As a researcher, I have another paper forthcoming in an essay collection, though I can hardly list details here before it has even gone through the editorial process. And another magazine article which has been accepted for 2024. Can’t include that either. Nor can I yet include the monograph I’m halfway through writing. I’ve done a ton of work in that respect, but it doesn’t count in a retrospective list of successes!
I’ve also applied for a grant which I didn’t get, and a fellowship for which the deadline is just today, so no news on that front for a little while.
That leaves this little list, the last item of which appeared through my letterbox at the turn of last year, so I’ve cheekily included it here again.
‘Representation of Women Composers in the Whittaker Library’, Journal of Perspectives in Applied Academic Practice. Arises from a paper given at the International Women’s Day Conference hosted by the University of the Highlands and Islands, 2022. Peer-reviewed and pending publication.
‘Alexander Campbell’s Song Collecting Tour: ‘The Classic Ground of our Celtic Homer’, in Thirsty Work and Other Heritages of Folk Song (Ballad Partners, 2022), 180-192
‘Burns and Song: Four New Publications’, Eighteenth Century Scotland, no. 36 (June 2022),12-15.
‘Strathspeys, Reels and Instrumental Airs: a National Product’, in Music by Subscription: Composers and their Networks in the British Music Publishing Trade, 1676–1820, ed. Simon D. I Fleming & Martin Perkins. (Routledge, 2022), 177-197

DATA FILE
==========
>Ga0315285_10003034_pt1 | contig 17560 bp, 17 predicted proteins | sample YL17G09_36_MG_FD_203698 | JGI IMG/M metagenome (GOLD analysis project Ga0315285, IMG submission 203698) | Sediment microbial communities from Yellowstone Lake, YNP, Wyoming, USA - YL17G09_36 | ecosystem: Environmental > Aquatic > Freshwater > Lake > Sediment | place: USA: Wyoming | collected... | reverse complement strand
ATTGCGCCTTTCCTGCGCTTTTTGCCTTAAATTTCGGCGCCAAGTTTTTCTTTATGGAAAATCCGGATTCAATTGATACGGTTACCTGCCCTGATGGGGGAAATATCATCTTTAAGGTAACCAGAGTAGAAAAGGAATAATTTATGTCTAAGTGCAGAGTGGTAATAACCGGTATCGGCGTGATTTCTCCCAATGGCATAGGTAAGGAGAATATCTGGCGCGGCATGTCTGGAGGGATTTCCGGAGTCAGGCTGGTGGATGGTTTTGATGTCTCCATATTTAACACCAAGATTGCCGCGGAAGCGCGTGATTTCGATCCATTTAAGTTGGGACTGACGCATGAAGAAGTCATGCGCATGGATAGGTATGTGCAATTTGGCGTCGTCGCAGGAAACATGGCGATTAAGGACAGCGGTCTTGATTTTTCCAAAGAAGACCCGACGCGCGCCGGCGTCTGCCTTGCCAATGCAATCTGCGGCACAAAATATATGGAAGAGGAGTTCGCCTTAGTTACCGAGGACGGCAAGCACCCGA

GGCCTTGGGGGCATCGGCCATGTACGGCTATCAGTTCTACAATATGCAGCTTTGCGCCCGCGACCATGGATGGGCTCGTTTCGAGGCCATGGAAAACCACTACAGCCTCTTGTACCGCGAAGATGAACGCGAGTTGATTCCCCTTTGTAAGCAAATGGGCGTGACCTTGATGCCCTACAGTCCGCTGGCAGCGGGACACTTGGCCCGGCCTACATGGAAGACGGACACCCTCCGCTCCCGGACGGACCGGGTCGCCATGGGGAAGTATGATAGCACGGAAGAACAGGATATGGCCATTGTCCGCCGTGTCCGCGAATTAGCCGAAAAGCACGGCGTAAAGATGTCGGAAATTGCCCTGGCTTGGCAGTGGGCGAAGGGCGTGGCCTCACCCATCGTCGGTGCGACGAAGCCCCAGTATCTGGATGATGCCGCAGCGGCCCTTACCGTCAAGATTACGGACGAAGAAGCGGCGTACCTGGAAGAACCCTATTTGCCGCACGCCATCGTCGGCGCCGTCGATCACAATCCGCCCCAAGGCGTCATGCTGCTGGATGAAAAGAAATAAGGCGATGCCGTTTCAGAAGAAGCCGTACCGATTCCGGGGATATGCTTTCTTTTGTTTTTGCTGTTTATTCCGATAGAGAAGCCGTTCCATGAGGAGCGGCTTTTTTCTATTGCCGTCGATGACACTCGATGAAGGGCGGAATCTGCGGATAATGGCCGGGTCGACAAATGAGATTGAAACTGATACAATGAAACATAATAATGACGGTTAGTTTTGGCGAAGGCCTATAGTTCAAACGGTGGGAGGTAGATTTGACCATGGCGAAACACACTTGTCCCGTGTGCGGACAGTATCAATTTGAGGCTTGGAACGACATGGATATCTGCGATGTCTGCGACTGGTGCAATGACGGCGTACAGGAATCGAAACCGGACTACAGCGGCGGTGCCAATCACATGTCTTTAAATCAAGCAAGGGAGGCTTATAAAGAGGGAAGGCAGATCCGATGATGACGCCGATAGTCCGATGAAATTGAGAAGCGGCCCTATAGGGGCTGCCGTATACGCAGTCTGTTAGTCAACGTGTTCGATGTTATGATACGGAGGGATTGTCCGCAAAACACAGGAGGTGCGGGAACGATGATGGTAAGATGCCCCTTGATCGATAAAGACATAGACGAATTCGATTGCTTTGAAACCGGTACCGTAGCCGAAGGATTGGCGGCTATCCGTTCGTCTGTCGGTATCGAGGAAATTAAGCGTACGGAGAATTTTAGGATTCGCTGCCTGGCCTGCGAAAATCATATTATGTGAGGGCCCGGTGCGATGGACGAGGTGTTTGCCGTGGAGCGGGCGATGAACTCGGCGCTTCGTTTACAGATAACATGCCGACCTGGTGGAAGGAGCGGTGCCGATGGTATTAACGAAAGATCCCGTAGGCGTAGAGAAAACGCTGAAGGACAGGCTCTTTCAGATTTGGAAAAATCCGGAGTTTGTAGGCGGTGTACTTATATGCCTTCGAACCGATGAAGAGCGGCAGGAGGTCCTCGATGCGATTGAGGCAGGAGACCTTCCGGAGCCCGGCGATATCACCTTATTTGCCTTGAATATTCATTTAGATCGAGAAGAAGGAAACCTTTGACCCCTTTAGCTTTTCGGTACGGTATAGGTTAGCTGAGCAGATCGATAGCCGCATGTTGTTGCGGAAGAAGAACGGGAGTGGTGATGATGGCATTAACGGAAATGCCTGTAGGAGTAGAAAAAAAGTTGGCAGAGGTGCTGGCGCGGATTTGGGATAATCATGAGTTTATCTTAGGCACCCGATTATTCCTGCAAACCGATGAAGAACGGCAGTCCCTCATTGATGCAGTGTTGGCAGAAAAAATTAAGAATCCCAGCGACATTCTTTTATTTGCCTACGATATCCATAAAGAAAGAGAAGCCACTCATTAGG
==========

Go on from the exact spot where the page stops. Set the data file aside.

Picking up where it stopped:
Meanwhile, as an organist, I’ve completed my first year in Neilston Parish Church, which has been a very healing experience. I love it there! This Christmas has seen three of my own unpublished carols being performed, one in Neilston and two in Barrhead; and earlier in the autumn I contributed a local-history kind of article to the Glasgow Diapason, the newsletter published by the Glasgow Society of Organists. Another publication! Might as well add it to the list:-
‘Trains, Trossachs, Choirs and the Council: Neilston Parish Church’s First Organist’, in The Glasgow Diapason Newsletter
Confession time. Sewing is my relaxation of choice, often influenced by something I’m researching. This year’s project, a Festival of Britain canvas-printed linen piece, relates to the aforementioned chapter that I’ve contributed to someone’s book.
I know I would get more research writing done if I didn’t sew in my leisure time, but I need that for my mental health. Swings and roundabouts…
Sitting feeling somewhat sorry for myself with the aches-and-pains that follow a Covid booster vaccination (yes, I’m grateful really, but … owch!) – I sat bolt upright when I spotted this open access book title on social media. It looks irresistible, quite apart from the delight of finding it is free! I shall add it to our bibliography page, and find time to delve into it at the earliest opportunity. How did I not stumble across it earlier?